Fall 2009. A season of discontent… frustration… complacency… lethargy… frustration… impulse. I had been in Wheeling with both life and career since November 1996. The economy was crap, my relationship wasn’t any better, and I was pretty much miserable. The company I was working for had closed its local office the previous November, and each day after I was driving to Pittsburgh and back. The stale nature of the daily grind grew to an uncomfortable level. I felt as if I needed a change, but did I? I asked my boss to include me in the mix for any promotion opportunities. Less than a month later I was living and working in Delaware.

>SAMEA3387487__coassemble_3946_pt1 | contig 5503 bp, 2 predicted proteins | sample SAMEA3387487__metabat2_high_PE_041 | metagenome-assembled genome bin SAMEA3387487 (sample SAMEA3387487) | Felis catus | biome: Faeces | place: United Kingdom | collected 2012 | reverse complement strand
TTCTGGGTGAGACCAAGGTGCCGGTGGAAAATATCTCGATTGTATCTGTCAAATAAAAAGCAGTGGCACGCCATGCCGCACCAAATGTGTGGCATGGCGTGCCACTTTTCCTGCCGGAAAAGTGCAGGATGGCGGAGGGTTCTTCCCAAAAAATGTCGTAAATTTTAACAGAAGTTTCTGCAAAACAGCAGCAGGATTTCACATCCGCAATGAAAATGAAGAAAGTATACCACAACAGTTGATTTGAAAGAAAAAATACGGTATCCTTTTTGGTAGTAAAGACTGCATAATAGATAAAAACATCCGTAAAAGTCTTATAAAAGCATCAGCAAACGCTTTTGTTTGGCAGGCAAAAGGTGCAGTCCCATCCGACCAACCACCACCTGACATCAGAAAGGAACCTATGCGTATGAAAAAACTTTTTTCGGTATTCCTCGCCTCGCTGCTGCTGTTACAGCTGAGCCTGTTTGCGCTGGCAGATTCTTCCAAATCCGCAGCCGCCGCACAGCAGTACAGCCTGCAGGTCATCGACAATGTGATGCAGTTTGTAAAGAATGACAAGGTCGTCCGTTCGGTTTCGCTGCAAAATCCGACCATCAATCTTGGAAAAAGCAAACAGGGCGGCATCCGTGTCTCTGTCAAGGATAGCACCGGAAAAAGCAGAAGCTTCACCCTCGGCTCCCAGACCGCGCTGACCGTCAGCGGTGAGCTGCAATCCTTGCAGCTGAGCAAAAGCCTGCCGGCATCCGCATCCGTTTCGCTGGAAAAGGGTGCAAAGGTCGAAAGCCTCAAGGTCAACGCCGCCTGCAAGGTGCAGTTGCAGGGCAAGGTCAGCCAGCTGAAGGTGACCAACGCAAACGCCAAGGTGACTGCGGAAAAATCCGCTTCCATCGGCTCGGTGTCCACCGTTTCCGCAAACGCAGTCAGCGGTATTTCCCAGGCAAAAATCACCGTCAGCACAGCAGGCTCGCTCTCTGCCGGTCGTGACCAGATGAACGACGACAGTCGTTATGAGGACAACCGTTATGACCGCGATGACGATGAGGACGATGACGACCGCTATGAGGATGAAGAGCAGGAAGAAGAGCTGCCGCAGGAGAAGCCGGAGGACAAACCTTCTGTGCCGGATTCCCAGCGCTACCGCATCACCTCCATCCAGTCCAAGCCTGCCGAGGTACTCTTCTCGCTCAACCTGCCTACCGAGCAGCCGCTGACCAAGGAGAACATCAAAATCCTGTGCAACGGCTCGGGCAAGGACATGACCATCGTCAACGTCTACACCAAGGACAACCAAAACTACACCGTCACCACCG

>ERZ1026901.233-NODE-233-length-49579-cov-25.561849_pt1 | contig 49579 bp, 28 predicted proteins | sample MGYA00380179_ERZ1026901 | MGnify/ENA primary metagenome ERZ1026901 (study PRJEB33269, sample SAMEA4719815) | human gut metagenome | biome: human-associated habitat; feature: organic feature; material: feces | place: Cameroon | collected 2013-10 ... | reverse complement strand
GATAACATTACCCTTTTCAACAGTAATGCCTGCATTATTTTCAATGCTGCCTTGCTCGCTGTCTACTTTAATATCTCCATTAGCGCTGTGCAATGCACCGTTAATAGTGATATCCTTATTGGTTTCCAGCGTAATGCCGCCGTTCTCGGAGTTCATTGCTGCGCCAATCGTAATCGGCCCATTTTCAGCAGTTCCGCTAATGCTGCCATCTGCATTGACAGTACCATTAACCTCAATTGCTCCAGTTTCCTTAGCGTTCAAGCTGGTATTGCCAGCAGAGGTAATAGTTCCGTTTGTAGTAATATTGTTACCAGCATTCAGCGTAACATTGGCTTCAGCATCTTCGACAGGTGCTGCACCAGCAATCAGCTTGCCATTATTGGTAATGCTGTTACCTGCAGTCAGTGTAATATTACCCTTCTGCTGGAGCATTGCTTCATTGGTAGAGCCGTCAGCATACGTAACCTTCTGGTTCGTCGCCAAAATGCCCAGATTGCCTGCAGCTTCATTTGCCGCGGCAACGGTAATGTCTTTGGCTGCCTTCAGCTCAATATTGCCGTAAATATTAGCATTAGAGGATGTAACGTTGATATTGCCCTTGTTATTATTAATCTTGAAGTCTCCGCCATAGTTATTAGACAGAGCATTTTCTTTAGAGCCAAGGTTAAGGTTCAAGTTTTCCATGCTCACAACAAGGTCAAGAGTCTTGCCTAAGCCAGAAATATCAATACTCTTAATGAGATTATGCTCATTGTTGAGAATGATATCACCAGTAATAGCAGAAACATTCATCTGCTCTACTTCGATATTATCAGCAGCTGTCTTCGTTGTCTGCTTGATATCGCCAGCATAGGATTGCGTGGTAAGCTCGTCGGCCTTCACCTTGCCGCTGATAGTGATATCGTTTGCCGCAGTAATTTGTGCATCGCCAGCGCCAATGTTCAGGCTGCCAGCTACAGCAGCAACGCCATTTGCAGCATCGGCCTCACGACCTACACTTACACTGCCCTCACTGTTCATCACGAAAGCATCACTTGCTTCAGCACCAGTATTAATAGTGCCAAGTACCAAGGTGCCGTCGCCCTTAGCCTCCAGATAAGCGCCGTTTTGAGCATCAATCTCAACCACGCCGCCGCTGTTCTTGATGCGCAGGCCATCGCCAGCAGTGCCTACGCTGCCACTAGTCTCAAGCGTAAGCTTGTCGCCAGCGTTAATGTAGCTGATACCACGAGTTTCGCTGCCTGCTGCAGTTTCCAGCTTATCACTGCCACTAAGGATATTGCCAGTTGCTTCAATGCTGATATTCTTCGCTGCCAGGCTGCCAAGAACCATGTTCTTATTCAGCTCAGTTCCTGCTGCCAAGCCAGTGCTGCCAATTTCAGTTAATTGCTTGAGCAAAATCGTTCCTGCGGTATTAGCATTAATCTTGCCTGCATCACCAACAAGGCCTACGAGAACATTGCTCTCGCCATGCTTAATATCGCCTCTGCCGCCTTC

Now I’ll say this for anyone who has never been to Delaware. Other than the beaches, unless you enjoy the widespread smell of animal excrement as fertilizer and don’t mind caged flatbed trucks full of chickens heading to slaughter driving in front of you with their scared-to-death-on-the-horizon urine spraying all over the front end of your vehicle, then there’s really nothing else there for you. That’s not bashing The First State. It’s simply the reality of an area dominated by agriculture and a flat, desolate land with wide open spaces. Despite my professional move being pretty much a satisfying development and advancement, it just wasn’t worth what I had given up for it. My personal life actually worsened and ended up in the gutter. I lived in Pleasanton prior to diving to Delaware. I could walk everywhere: to get a cup of coffee, the barber, the dentist, the playground, the restaurants. In comparison, Delaware was a 25-minute drive to civilization regardless of where you lived. And other than the flood of 2004, my Wheeling digs were the greatest two- bedroom, two-bath house in an awesome neighborhood with super kind neighbors that I could dream of. It was my first house. And I gave it all up for what I thought was greener grass.So this is being written in order to explain why I moved back to Wheeling. I spent four years in Delaware, the entire time thinking what did I do and why did I do it. I thought about Centre Wheeling…the Nailers…Moon Dog…DiCarlo’s (even though I’m not a huge fan)…Oglebay…St Vincent’s…drunks, drug dealers and prostitutes on Market Street. And Pittsburgh.I used to think it was such a chore to drive there and back. Now I don’t hesitate to jump there for a concert, ball game, day trip, or even to shop, eat, and sightsee. I practically sobbed thinking how I much I missed an area that has more to do than most take the time to realize or appreciate. Try living in a state with three counties and more John Deere dealers than places to shop for food and clothes combined. I desperately attempted to stay with the company and transfer back to the area. My father passed in April 2013, and life smacked me in the face harder than I ever imagined or expected. The epiphany of a work/life balance and family and friends became more prevalent than ever. I found an opportunity in Wheeling in March and dropped to my knees in thanks as I started a new lease on a different career path and an apartment in April 2014.I moved back in order to enjoy and fulfill this relatively short existence. I’ve lived in seven states now, moving around a lot during my childhood. The cost of living here is relatively lower than most areas as is the crime rate. People are hard-working and generally kind, and we’re close to major cities when we want to get away for a day or weekend. Yet we still have down home remote country life within minutes of our reach as well. I’ve since reconciled with said ex, and we’re now the best of friends. And most importantly I get to share time with her two children. She’s one of many who has welcomed me back to the Valley with open arms. It’s amazing to see old friends and coworkers at the gas station or store after being gone over four years and having them greet me and ask where and how I’ve been. Of course that sounds like a bumper sticker cliché. But we get one shot at this thing called life, and believe me there are a lot worse places to be and live than Wheeling. So when you’re ready to pack it up and roll out, take the time to really think about what’s important to you and how your decision will affect you and others you love. And more importantly, those who love you.